Peninsula Pharmaceuticals Inc. revealed its first in-licensed product, an antibiotic, and now will begin its North American development.

The product, doripenem, was in-licensed from Shionogi & Co. Ltd., of Osaka, Japan. Peninsula not only has rights to develop the drug, but to sublicense it as well. For a company that has a business plan centered on in-licensing, the move marks what it hopes is the first of many.

"Of course this fits in our strategy to in-license late-stage products from outside the U.S., and getting rights in the U.S. for development and registration," said Paul Truex, Peninsula's president. "It has completed Phase III trials in Japan and it falls into a disease category that has a high predictability of success."

Most of the details of the deal have not been disclosed. Shionogi will "manufacture the product for worldwide distribution," Truex said, adding that the financials of the agreement are what would be found in "a traditional biotech deal," including milestone payments.

Truex also was unwilling to disclose specific development plans for the drug, but the Japanese trials will factor into how things are structured in the U.S.

"We'll use the Japanese data to help streamline North American development," he told BioWorld Today, adding that the results will help craft "unique clinical studies" to prove what was seen in Japan and to best take advantage of doripenem's characteristics.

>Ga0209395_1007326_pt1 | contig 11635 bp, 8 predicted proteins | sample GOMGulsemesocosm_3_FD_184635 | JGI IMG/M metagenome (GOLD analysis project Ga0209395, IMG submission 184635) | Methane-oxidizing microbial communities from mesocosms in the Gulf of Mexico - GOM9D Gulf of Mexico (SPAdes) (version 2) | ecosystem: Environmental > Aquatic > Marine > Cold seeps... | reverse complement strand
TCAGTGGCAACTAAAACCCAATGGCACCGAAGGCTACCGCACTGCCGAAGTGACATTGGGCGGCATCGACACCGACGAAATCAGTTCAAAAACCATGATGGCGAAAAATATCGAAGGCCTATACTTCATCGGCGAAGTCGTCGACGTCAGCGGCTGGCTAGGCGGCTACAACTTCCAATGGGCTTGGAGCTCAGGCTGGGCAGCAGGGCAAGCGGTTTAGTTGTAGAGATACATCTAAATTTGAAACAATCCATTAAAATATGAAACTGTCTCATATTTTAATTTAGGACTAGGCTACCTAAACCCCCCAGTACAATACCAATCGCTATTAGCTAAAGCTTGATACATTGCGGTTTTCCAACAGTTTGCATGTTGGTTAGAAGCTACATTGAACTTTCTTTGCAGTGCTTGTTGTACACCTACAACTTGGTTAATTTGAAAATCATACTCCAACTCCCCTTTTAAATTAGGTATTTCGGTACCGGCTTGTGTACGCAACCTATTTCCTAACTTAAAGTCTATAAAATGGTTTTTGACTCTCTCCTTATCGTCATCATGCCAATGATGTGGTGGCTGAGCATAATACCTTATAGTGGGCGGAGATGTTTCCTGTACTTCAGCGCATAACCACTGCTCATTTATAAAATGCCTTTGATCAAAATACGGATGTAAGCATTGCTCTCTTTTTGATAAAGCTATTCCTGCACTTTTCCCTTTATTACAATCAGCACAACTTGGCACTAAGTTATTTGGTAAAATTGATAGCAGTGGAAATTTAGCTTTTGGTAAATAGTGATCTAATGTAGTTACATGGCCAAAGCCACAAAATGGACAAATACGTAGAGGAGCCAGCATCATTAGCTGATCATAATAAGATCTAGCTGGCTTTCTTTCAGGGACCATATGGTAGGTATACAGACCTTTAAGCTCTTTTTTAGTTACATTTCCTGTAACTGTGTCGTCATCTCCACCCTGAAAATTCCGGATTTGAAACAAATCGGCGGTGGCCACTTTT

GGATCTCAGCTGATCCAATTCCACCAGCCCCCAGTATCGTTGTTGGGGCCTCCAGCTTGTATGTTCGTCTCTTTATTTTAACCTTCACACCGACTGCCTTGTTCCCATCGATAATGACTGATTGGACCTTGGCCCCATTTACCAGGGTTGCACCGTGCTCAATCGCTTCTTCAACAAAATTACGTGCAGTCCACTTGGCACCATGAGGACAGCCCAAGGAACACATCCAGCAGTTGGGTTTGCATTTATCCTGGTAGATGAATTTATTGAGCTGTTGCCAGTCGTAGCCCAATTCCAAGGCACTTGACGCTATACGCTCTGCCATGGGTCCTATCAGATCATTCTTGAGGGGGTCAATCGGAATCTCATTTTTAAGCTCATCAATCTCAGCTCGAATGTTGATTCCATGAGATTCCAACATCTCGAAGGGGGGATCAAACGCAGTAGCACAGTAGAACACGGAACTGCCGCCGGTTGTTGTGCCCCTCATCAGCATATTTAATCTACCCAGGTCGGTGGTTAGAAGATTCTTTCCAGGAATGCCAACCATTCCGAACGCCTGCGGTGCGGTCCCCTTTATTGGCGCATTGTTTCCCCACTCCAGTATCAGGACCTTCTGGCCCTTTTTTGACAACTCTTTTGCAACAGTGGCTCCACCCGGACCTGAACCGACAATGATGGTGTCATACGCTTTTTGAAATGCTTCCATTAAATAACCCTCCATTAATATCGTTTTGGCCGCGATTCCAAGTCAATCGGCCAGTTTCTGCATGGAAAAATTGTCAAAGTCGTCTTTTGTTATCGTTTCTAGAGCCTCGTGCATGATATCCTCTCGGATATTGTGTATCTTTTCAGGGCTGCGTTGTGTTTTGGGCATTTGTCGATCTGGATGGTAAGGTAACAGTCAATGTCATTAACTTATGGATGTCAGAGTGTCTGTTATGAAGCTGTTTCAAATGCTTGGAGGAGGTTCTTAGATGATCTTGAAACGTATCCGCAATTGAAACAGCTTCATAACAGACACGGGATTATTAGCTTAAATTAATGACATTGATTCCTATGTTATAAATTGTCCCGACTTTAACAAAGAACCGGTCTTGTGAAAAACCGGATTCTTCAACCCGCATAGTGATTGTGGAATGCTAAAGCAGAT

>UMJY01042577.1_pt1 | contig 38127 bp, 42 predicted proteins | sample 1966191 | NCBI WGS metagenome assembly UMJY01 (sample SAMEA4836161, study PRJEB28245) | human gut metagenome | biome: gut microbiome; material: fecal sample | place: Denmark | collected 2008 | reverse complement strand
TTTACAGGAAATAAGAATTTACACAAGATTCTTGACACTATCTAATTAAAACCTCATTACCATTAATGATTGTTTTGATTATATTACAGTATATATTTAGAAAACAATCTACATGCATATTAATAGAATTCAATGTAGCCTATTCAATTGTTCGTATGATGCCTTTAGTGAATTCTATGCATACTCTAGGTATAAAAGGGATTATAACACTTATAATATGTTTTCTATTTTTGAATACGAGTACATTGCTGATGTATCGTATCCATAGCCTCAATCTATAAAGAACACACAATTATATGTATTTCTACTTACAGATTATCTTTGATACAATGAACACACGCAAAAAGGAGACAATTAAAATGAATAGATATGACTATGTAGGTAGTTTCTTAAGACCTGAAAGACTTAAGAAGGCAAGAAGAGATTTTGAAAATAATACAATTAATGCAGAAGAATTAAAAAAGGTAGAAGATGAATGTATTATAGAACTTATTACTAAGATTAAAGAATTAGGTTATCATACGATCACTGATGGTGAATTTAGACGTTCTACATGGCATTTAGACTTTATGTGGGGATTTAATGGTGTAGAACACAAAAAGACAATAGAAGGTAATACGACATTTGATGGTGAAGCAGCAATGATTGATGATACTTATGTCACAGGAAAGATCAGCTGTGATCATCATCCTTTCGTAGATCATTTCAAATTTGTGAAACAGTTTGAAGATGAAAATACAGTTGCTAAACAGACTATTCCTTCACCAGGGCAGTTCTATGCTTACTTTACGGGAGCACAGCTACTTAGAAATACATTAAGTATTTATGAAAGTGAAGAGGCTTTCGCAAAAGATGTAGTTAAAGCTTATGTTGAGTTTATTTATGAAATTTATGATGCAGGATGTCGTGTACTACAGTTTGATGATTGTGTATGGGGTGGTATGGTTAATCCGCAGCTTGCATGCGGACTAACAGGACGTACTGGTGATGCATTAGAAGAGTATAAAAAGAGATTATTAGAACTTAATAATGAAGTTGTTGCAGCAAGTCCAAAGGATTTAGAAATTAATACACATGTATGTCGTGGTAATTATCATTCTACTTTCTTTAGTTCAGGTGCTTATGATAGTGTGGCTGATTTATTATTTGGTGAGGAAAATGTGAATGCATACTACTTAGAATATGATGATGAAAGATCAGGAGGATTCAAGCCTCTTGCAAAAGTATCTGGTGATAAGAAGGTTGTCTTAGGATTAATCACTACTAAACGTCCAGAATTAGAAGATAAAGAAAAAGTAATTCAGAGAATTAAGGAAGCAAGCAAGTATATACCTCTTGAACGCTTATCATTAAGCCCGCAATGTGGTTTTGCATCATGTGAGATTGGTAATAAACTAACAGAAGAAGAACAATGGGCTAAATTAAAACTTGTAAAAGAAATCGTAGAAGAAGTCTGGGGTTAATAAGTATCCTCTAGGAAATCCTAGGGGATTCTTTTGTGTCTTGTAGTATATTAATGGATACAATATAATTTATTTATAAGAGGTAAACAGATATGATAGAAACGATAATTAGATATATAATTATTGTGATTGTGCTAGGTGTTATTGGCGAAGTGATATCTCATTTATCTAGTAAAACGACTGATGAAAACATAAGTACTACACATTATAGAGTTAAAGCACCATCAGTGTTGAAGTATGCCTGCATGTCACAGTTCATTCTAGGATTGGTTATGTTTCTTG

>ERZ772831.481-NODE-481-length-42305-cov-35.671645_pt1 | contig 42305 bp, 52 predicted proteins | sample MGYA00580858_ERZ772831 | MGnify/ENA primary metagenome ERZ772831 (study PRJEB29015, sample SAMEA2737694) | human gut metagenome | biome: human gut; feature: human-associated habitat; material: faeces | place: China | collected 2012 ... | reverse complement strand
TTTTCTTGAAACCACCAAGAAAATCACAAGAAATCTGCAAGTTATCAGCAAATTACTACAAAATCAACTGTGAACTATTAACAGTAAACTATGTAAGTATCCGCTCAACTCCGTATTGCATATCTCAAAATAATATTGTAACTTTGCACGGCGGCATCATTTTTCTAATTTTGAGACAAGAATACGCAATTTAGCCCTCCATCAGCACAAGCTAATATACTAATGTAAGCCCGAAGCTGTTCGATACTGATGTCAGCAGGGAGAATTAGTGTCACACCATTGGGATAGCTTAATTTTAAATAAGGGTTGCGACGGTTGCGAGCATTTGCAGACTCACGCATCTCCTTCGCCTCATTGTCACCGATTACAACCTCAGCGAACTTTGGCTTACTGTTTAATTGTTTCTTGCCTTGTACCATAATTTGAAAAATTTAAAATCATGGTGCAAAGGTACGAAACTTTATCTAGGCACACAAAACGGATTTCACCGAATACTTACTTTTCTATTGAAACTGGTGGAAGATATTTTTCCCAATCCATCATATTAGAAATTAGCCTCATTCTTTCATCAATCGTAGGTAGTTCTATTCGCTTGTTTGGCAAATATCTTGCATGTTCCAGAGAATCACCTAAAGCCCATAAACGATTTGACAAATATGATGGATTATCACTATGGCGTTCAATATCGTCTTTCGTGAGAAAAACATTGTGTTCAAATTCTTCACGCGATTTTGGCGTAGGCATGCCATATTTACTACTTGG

Truex said the companies have been working "for a while to put this together." Shionogi was interested in Peninsula as a development partner because that is all Peninsula does.

"We were set up for development only," Truex said. "We have no research labs."

Doripenem is a member of the carbapenem class of antibacterials. It has shown in vitro action against aerobic, anaerobic, Gram-positive and Gram-negative bacteria, the company said. It is designed to work by disrupting the cell wall synthesis of bacteria, Truex said.

Peninsula, of Alameda, Calif., raised $22.1 million in October in its Series B financing round. At the time, it said it had in-licensed an undisclosed product from an unnamed Japanese firm. That product turned out to be doripenem, and even with clinical work looming, Peninsula should have enough in the bank to push the company "well into 2004," Truex said. Regardless, there are plans for another financing round. (See BioWorld Today, Oct. 29, 2002.)

"We hope to close the Series C around the end of the year," he said.

The company has grown to 13 employees and added Matthew Wikler as chief medical officer since the Series B round closed. Since the company is "working on a number of [in-licensing] deals," the number of employees could grow to 25 to 30 people by the end of 2003 and should be in the range of 30 to 35 by the end of 2004. Looking ahead, attracting good talent is just one of the company's goals.

"Obviously, we'll accelerate doripenem for the North American market," he said. "We are in good shape to get that done. In the current financial market, getting a round of financing to get us through Phase III would be a significant goal for us. And we hope to have at least one other product by the end of this year that would enter the clinic shortly thereafter."